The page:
The mother's justified fear of the father has been a constant in this case. Early on, the mother stayed at a domestic violence shelter. The DHS workers noted the father's family had strong ties among the Burmese refuges in Iowa and the father was "very intimidating to other members of the community." This intimidation even impacted the availability of interpreters during the case, with some Chin speakers declining to interpret for the mother due to their fear of the father. Even when the father was incarcerated, the mother reported his family continued to harass her. The mother told the case worker the family was posting her photograph accompanied by negative information on an email discussion group used by Chin speakers. The DHS worker was critical of the mother for not reporting the harassment to the police, "despite this worker suggesting [she] should do so." The mother explained she felt uncomfortable calling the police because of her limited English skills and asked the worker to do so, but apparently the worker declined.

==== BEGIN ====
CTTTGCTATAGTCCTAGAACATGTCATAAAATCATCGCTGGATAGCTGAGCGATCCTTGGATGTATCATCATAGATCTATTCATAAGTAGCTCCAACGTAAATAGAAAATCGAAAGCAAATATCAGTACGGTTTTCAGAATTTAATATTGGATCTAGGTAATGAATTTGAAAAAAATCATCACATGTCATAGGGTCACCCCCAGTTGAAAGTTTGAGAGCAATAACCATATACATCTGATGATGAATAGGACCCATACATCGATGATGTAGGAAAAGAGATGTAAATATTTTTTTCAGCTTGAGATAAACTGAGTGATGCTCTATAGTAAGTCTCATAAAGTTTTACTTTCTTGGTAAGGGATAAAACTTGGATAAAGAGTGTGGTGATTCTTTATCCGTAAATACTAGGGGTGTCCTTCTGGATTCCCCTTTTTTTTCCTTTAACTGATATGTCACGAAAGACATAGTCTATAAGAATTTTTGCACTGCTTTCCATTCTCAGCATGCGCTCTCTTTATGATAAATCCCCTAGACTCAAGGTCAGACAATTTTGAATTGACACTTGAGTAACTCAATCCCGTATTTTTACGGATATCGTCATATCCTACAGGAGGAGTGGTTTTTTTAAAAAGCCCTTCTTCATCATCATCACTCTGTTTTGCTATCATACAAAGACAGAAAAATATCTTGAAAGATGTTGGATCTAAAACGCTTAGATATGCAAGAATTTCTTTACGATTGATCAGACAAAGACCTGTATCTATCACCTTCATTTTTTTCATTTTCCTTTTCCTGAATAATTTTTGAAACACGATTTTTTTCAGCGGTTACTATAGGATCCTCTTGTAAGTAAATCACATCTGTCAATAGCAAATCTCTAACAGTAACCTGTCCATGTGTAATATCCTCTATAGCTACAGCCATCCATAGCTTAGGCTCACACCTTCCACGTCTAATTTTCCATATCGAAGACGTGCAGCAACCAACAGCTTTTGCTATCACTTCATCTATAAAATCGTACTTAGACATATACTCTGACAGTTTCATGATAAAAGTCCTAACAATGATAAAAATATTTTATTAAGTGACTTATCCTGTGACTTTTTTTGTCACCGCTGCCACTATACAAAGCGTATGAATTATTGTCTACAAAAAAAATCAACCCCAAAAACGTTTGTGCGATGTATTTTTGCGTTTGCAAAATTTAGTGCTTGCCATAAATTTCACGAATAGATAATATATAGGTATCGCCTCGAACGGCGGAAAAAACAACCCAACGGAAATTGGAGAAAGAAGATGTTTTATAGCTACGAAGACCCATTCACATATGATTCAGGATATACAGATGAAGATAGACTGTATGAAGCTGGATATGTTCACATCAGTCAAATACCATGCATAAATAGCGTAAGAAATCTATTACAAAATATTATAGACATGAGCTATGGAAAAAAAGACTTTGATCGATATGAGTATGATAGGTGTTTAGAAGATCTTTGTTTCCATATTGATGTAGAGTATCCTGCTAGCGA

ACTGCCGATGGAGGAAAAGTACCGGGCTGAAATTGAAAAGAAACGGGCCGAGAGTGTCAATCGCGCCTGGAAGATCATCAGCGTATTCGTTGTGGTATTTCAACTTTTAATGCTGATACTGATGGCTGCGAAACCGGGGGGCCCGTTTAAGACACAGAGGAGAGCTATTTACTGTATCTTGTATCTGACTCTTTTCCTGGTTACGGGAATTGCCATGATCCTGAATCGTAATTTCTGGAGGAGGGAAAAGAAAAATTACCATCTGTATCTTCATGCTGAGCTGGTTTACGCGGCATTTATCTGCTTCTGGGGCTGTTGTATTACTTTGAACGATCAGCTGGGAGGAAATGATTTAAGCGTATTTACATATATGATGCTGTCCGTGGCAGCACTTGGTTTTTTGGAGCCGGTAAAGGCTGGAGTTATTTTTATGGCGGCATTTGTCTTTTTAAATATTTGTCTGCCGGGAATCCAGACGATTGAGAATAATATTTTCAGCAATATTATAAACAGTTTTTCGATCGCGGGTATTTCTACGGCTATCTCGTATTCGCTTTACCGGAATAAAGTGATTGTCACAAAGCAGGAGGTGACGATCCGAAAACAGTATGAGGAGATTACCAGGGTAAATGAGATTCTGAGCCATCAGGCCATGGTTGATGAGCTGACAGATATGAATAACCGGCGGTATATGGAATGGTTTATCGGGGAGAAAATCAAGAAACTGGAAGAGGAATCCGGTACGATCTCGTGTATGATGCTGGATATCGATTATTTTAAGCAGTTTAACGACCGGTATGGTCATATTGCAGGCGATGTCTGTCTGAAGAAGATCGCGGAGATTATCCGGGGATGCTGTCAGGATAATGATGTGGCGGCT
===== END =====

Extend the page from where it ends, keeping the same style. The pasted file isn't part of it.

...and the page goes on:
In early 2012, the mother explored plans to move to Pennsylvania where she has family. But those plans fell through when the relatives declined to be a long-term option for the children if the mother's parental rights were terminated. At various times during the case, the mother's sister and brother traveled to Iowa to support her efforts to reunite with the children.